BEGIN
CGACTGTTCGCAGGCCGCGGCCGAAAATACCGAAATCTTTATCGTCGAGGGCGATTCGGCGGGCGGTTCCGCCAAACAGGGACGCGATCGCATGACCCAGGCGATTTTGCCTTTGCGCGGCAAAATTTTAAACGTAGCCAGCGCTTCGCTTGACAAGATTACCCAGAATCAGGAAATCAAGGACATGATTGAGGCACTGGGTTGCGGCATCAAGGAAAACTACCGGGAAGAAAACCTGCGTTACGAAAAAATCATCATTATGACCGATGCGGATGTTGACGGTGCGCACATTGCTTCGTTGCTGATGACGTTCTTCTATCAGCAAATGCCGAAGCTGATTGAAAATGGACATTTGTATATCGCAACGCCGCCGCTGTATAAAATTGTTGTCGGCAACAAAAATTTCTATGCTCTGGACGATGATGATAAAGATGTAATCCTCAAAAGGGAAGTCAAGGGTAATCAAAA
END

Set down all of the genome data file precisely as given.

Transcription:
CGACTGTTCGCAGGCCGCGGCCGAAAATACCGAAATCTTTATCGTCGAGGGCGATTCGGCGGGCGGTTCCGCCAAACAGGGACGCGATCGCATGACCCAGGCGATTTTGCCTTTGCGCGGCAAAATTTTAAACGTAGCCAGCGCTTCGCTTGACAAGATTACCCAGAATCAGGAAATCAAGGACATGATTGAGGCACTGGGTTGCGGCATCAAGGAAAACTACCGGGAAGAAAACCTGCGTTACGAAAAAATCATCATTATGACCGATGCGGATGTTGACGGTGCGCACATTGCTTCGTTGCTGATGACGTTCTTCTATCAGCAAATGCCGAAGCTGATTGAAAATGGACATTTGTATATCGCAACGCCGCCGCTGTATAAAATTGTTGTCGGCAACAAAAATTTCTATGCTCTGGACGATGATGATAAAGATGTAATCCTCAAAAGGGAAGTCAAGGGTAATCAAAA